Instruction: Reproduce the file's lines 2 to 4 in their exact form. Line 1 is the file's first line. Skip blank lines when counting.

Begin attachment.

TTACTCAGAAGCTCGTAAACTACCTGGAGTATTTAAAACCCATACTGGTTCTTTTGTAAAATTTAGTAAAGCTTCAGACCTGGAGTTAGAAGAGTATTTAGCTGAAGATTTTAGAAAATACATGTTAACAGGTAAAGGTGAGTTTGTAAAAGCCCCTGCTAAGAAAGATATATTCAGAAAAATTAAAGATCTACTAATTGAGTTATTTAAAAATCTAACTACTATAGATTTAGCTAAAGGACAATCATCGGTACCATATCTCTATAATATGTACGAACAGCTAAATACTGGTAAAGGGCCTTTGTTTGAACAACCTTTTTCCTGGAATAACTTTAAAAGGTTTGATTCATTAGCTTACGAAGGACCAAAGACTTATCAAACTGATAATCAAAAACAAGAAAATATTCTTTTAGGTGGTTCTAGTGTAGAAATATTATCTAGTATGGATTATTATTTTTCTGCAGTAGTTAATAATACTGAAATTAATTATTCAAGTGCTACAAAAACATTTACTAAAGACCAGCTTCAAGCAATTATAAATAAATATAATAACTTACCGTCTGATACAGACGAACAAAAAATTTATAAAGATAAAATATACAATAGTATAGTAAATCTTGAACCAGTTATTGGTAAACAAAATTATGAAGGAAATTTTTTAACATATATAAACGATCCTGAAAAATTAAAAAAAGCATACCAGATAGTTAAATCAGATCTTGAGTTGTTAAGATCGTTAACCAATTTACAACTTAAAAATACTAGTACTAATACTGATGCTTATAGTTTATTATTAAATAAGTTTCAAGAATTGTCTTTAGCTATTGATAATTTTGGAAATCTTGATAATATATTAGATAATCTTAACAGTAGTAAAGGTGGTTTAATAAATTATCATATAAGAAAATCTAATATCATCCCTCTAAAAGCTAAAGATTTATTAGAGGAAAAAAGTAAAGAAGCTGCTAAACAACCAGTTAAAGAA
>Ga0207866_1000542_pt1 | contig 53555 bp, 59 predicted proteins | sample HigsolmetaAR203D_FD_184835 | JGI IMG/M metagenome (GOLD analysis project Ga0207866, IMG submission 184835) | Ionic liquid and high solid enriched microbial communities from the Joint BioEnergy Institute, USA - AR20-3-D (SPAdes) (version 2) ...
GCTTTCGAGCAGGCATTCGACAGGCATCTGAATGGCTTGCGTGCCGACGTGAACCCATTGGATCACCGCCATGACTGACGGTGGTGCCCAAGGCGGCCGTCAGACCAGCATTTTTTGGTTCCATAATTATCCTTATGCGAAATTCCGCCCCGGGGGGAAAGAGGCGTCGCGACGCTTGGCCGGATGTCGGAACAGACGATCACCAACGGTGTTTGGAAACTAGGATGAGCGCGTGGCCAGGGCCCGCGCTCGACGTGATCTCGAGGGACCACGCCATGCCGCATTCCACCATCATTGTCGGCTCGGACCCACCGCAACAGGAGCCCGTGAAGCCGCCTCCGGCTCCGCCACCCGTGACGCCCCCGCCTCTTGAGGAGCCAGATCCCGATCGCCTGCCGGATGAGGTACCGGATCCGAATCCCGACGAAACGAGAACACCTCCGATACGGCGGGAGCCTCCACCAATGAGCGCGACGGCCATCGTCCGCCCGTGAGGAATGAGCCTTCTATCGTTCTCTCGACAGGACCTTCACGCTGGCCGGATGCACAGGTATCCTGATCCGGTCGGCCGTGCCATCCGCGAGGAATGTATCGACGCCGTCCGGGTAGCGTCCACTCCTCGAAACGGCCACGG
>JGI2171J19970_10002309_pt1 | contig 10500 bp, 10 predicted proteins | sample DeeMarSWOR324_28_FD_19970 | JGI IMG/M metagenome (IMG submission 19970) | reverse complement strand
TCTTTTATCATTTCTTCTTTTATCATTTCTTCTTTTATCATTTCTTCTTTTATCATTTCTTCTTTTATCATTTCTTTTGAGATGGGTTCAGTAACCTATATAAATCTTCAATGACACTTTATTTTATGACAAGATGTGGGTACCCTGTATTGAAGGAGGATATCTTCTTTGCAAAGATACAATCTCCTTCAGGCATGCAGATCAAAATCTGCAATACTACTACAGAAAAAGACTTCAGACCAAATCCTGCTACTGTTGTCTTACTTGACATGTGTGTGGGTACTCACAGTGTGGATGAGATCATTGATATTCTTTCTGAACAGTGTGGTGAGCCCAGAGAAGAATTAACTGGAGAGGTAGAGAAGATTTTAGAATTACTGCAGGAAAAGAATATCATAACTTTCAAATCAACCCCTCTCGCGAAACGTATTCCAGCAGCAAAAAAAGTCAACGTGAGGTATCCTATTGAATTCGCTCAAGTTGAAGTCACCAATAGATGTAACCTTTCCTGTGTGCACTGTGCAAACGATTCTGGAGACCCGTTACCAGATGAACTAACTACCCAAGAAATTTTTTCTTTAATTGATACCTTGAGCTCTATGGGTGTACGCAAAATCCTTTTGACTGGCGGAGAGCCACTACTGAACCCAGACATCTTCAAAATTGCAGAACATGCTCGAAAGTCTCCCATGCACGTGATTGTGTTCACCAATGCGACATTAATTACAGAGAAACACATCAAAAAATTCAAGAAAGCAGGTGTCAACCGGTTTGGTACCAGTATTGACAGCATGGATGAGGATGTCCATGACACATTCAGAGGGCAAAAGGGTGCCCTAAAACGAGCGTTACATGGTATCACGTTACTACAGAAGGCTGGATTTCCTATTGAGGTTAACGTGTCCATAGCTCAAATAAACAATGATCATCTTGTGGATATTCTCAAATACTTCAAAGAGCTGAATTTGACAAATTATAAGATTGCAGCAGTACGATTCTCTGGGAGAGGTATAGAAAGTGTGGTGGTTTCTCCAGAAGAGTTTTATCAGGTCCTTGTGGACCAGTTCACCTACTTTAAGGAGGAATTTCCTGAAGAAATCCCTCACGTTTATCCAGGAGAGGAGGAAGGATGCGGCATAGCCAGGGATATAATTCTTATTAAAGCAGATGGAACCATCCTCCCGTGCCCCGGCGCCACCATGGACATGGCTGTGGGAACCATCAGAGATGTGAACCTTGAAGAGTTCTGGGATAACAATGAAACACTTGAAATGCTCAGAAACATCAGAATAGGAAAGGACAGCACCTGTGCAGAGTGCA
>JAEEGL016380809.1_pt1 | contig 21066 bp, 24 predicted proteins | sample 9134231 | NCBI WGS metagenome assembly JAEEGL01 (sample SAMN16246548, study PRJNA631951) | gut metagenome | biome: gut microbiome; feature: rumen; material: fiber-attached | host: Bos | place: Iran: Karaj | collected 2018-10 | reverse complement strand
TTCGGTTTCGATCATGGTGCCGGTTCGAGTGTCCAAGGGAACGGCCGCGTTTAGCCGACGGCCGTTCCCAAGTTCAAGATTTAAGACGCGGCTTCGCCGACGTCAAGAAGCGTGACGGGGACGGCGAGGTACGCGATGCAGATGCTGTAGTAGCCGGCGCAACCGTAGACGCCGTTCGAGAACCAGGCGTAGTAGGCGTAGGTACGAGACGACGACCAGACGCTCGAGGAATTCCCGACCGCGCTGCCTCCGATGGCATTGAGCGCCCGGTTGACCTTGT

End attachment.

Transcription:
>Ga0207866_1000542_pt1 | contig 53555 bp, 59 predicted proteins | sample HigsolmetaAR203D_FD_184835 | JGI IMG/M metagenome (GOLD analysis project Ga0207866, IMG submission 184835) | Ionic liquid and high solid enriched microbial communities from the Joint BioEnergy Institute, USA - AR20-3-D (SPAdes) (version 2) ...
GCTTTCGAGCAGGCATTCGACAGGCATCTGAATGGCTTGCGTGCCGACGTGAACCCATTGGATCACCGCCATGACTGACGGTGGTGCCCAAGGCGGCCGTCAGACCAGCATTTTTTGGTTCCATAATTATCCTTATGCGAAATTCCGCCCCGGGGGGAAAGAGGCGTCGCGACGCTTGGCCGGATGTCGGAACAGACGATCACCAACGGTGTTTGGAAACTAGGATGAGCGCGTGGCCAGGGCCCGCGCTCGACGTGATCTCGAGGGACCACGCCATGCCGCATTCCACCATCATTGTCGGCTCGGACCCACCGCAACAGGAGCCCGTGAAGCCGCCTCCGGCTCCGCCACCCGTGACGCCCCCGCCTCTTGAGGAGCCAGATCCCGATCGCCTGCCGGATGAGGTACCGGATCCGAATCCCGACGAAACGAGAACACCTCCGATACGGCGGGAGCCTCCACCAATGAGCGCGACGGCCATCGTCCGCCCGTGAGGAATGAGCCTTCTATCGTTCTCTCGACAGGACCTTCACGCTGGCCGGATGCACAGGTATCCTGATCCGGTCGGCCGTGCCATCCGCGAGGAATGTATCGACGCCGTCCGGGTAGCGTCCACTCCTCGAAACGGCCACGG
>JGI2171J19970_10002309_pt1 | contig 10500 bp, 10 predicted proteins | sample DeeMarSWOR324_28_FD_19970 | JGI IMG/M metagenome (IMG submission 19970) | reverse complement strand